CFP EXTENSION: Feb. 15th. Attending (to) the Party: Orientations and Simulacra of Public and Private Sites

full name / name of organization: 
9th Annual Concordia University Graduate English Colloquium, Montreal
contact email: 
attendingtheparty@gmail.com

Throughout history, the notion of ‘party’ has served as a site for exploring prevailing liminalities: from ideological display to decorous intimacies to social multitudes, the party has served as a means of further repressing or extolling self within private and public domains, projecting identity formations of the other, or combating the enigmatic reflections of the public world. The dialectic of inclusion and exclusion—who is invited into a space, a sphere, an identity—has been used as a social tool and political wedge while at once advancing the bounds of restraint within prescribed modes of behaviour. Distinctions and delineations of such orientations in literature have never been straightforward: least of all today, where boundaries of private and public are more blurred than ever. How is a performance of belonging or of ‘being private’ received within a crowd, a gathering, a nation, or in a culture of social networking—do reflections or simulations of the ‘party’ ever stop? Is artifice encouraged by the heteroglossia, the absurdities of the carnivalesque, inversions of decorum? Individuals and collectives both encounter and anticipate fusions of the expected and unexpected in their search to negotiate lines between indulgences, reasonable parts/parties, or embodiments of culture. The notion of the party is not—and has never been—confined to the limits of social space, but rather is a transitory site of individual and group. Both textual and inter-textual notions of ‘party’ may include cocktail gatherings, reflections on singularity, revolutionary mobs, the construction of online identities, or a middling of ‘inbetweeness’. It is a site of shared intersection—or collision. It is circuitousness, it is necessity; amid orientations of debauchery, protest, subsumption, or migration—singly or all at once.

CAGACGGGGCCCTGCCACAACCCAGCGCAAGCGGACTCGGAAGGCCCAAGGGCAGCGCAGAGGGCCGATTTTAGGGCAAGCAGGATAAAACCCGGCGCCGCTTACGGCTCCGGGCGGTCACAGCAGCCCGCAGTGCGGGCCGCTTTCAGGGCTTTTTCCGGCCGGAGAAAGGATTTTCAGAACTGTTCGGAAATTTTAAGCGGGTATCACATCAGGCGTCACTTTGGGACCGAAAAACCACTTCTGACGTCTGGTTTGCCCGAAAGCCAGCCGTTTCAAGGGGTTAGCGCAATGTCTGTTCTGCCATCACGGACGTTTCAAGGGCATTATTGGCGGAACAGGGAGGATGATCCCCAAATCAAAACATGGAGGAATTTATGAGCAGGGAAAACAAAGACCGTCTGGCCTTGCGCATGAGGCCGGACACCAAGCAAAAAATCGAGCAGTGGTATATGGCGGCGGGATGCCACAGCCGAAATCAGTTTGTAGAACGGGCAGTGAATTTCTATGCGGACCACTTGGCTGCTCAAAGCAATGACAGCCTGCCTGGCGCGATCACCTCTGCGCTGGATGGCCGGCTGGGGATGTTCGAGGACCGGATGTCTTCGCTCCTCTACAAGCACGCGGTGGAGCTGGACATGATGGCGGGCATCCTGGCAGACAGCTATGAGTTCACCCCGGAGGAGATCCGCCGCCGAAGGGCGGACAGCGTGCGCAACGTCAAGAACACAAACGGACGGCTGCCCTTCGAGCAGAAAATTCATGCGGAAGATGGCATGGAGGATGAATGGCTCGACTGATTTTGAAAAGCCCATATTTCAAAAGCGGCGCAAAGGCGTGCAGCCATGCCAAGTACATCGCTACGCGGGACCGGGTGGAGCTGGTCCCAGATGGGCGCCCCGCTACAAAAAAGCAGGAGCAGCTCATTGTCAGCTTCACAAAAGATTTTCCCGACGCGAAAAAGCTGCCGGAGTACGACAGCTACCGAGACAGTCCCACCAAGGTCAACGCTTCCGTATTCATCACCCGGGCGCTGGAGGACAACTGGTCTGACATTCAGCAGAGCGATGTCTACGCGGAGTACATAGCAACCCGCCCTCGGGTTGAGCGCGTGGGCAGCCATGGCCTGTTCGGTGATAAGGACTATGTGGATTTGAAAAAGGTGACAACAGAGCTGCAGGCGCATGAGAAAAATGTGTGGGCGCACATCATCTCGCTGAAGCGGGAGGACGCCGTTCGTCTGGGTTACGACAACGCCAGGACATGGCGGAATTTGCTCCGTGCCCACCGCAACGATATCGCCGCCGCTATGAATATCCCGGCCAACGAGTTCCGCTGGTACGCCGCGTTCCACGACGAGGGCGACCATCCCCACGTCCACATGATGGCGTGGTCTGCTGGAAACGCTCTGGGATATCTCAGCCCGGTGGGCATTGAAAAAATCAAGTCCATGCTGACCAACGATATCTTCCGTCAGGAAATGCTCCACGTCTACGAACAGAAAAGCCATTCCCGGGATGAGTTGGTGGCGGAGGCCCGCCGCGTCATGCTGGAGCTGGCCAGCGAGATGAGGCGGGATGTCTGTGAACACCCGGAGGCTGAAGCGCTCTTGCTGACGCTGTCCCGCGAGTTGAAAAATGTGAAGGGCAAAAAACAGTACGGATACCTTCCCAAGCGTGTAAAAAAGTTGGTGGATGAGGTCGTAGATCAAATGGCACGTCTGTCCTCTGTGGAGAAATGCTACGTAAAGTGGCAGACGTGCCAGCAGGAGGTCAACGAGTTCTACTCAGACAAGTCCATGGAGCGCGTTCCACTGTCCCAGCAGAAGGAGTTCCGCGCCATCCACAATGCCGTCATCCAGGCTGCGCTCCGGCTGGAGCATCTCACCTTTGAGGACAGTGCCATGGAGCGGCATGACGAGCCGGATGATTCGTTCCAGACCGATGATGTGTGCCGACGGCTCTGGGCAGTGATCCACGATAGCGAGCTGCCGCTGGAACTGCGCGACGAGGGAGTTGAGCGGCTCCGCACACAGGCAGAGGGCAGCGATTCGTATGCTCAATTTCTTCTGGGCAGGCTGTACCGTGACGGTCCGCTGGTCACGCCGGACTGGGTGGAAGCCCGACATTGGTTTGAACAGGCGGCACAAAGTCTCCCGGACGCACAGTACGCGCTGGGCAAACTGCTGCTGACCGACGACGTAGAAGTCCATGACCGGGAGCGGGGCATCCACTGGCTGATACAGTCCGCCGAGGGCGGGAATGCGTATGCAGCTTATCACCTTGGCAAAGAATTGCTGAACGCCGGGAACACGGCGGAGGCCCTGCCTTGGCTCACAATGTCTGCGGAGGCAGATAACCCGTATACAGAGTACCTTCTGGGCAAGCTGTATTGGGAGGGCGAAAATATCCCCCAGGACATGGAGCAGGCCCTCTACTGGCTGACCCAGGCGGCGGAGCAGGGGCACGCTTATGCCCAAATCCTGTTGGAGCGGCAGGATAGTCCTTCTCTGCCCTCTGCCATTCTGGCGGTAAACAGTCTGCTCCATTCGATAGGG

We invite papers focusing on the following themes:
-Party of one: identity projections
-Figuring decorum: alterations & presentations of normalcy
-Simulacrum: masks, constructions & artifice
-Sites of (in)visibility: notions of exclusion and inclusion
-Block party: politics, affiliations, negotiating lines

Concordia University's English Literature Graduate Colloquium examines the dynamics of ‘party’, prompting dialogues from all gathering points: from the political to the bacchanal, from the physical to the philosophical. We invite graduate students to contribute to this interdisciplinary English Literature colloquium by submitting a 200-250 word abstract to attendingtheparty@gmail.com by February 15, 2011.

For view the abstract online, and for information about our keynote speaker, please visit our weblog: http://attendingtotheparty.blogspot.com/

cfp categories: 
african-american
american
bibliography_and_history_of_the_book
classical_studies
cultural_studies_and_historical_approaches
ecocriticism_and_environmental_studies
eighteenth_century
ethnicity_and_national_identity
film_and_television
gender_studies_and_sexuality
graduate_conferences
humanities_computing_and_the_internet
interdisciplinary
medieval
modernist studies
poetry
popular_culture
postcolonial
religion
renaissance
rhetoric_and_composition
romantic
science_and_culture
theatre
theory
twentieth_century_and_beyond
victorian